Historical and current patterns of flooding on the Deal Island Peninsula are being analyzed by this CRP. Aerial photos and maps as well as community surveys and interviews will provide information to help us understand how flooding has shaped our community historically. We intend to gain an understanding of the risks and economic costs we face, to communicate those risks, and to develop response options on an individual and community basis.
In an effort to understand marsh services and marsh loss, the group is planning to explore the marsh by boat. The tour will provide community members an opportunity to explore our marshes with a focus on understanding the historical and current uses of marshes and how the marshes have changed over time. We are also planning to do interviews to obtain more information about this subject. The group also hopes to explore the possibility of opening the impoundment in effort to "let nature go free". We are also examining ways to involve our youth in the restoration process. We are going to contact local youth leaders to request their input and participation in upcoming activities.
Community Research Projects Underway
Hurricane Sandy Grant Submitted
We submitted a proposal on January 31st to the 2013 Hurricane Sandy Coastal Resiliency Competitive Grants Program (http://www.nfwf.org/hurricanesandy/Pages/2013rfp.aspx). We will hear back in May about whether we are funded. The proposal was a team effort, including highly valuable input from many stakeholders. We also received a remarkable number of letters of support—thank you to all for contributing! We developed quite a few good ideas about how to move our project forward through the process of writing the proposal. We will discuss some of them at our February workshop. Please contact Brian Needelman if you’d like more details.
3rd Community Workshop, 2/24/2014, at St Paul's United Methodist Church, Deal, MD. Please email Jo Johnson at for information.
The restoration of the ditch-drained marshes is scheduled for February or March.
Marsh Restoration group to host marsh tour by boat (stay tuned for date announcement!)
Chuck Collier snapped these photos of ice build up on the bay. So much ice has built up this year that icebreakers have been deployed throughout the Bay! Check out this story by WTOP news:
Collaborative Learning Science Team
Our next workshop is scheduled for February 24th at St Paul's United Methodist Church in Deal, MD. At this workshop we'll be continue with science presentations, look further into socio-ecological services, and spend some time working within our CRP groups. This is another opportunity to interact and learn from one another. Sharing our stories and experiences provides a better understanding of the needs for the Deal Island Peninsula. Collaborative Learning is a key component of our activities and we hope that you'll be able to participate in our workshop and the CRP projects to help in this sharing process. If you would like more information please email Jo Johnson at email@example.com.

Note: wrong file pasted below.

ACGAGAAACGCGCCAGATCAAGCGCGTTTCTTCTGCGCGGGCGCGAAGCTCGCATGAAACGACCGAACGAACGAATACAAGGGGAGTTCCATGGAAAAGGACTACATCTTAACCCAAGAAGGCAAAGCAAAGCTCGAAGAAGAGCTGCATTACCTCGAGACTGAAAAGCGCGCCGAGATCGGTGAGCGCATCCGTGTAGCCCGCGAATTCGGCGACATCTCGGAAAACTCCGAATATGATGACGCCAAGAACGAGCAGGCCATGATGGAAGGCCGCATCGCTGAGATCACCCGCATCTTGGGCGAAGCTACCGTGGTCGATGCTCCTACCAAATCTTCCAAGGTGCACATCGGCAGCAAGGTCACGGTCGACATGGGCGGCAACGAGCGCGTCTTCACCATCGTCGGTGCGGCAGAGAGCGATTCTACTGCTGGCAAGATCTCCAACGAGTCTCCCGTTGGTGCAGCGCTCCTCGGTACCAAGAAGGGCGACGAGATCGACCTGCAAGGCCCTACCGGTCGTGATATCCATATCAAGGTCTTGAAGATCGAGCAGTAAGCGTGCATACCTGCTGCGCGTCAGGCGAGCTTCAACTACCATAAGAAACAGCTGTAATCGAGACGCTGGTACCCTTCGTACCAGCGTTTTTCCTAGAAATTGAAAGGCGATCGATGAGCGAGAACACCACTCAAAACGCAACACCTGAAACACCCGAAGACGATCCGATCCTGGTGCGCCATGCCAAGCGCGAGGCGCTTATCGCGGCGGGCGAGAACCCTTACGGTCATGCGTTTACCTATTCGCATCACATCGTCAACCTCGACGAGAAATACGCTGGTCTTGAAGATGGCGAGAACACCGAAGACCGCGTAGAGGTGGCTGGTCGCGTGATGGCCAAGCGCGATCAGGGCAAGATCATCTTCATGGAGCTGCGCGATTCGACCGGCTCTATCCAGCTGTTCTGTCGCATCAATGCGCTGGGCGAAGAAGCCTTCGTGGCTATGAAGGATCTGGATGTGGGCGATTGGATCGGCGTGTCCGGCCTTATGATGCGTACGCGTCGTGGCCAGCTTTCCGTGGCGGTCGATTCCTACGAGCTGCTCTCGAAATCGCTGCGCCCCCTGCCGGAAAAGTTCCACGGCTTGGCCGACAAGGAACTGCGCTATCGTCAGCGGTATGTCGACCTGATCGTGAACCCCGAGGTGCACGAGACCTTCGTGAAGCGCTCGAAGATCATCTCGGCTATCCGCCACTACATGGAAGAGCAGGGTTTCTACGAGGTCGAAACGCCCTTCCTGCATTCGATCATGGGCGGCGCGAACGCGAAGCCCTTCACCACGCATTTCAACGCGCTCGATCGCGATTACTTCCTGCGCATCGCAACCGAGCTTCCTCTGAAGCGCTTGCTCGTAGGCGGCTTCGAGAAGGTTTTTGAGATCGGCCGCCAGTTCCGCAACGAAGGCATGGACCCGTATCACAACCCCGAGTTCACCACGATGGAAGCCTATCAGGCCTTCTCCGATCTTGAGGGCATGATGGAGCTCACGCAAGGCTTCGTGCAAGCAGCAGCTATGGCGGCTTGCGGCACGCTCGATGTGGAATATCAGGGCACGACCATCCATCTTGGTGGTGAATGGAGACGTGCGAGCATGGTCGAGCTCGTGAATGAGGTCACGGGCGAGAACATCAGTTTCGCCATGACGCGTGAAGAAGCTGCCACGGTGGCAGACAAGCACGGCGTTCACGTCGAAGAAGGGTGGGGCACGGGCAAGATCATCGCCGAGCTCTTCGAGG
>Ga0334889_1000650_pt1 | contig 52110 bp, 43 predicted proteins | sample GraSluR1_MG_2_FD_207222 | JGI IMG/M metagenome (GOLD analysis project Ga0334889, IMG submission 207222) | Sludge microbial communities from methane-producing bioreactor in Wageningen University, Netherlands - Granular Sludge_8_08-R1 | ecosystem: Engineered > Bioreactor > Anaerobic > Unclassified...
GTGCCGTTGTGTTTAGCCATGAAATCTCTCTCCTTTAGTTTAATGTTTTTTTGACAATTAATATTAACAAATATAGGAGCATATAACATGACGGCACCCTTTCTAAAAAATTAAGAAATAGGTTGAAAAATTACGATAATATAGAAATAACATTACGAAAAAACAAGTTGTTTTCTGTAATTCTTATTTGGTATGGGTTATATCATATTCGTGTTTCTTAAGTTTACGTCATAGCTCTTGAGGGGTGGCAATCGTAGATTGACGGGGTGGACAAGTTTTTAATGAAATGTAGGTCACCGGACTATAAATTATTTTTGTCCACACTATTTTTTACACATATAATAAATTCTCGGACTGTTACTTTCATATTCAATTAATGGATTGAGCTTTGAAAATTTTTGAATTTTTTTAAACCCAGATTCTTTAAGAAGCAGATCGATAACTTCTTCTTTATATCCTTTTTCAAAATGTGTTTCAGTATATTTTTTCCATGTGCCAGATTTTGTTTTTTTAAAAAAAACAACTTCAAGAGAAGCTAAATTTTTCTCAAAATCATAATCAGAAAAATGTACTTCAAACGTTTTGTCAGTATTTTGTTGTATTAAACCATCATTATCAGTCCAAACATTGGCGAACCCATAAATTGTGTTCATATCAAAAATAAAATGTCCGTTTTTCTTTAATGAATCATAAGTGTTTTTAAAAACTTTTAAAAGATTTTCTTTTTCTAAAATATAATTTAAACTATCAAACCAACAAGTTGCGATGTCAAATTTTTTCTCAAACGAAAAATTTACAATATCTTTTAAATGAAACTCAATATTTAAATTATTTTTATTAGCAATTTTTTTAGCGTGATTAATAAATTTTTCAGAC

The last of the 2013 field work was completed in January and the ecological research team has moved indoors. We are busy processing field samples and analyzing our data. The Maryland Department of Natural Resources is scheduled to install the ditch plugs at our three marsh restoration sites in February or March--we will let people know when this is happening.
The economics team is planning to ask stakeholders for further input about how they made choices when asked to prioritize ecosystem services. Information will be used in analyzing and understanding results of the Q-sort exercise. In addition, the team continues to work on methods for linking ecological changes to economic benefits and losses.
The Collaborative Research Project (CRP) team met during the October workshop. The Heritage, Flooding & Shoreline Erosion, and Marsh Restoration research groups identified priorities, resources needed, and potential public outreach products (see update above). Remember to get involved with the project that most interests you!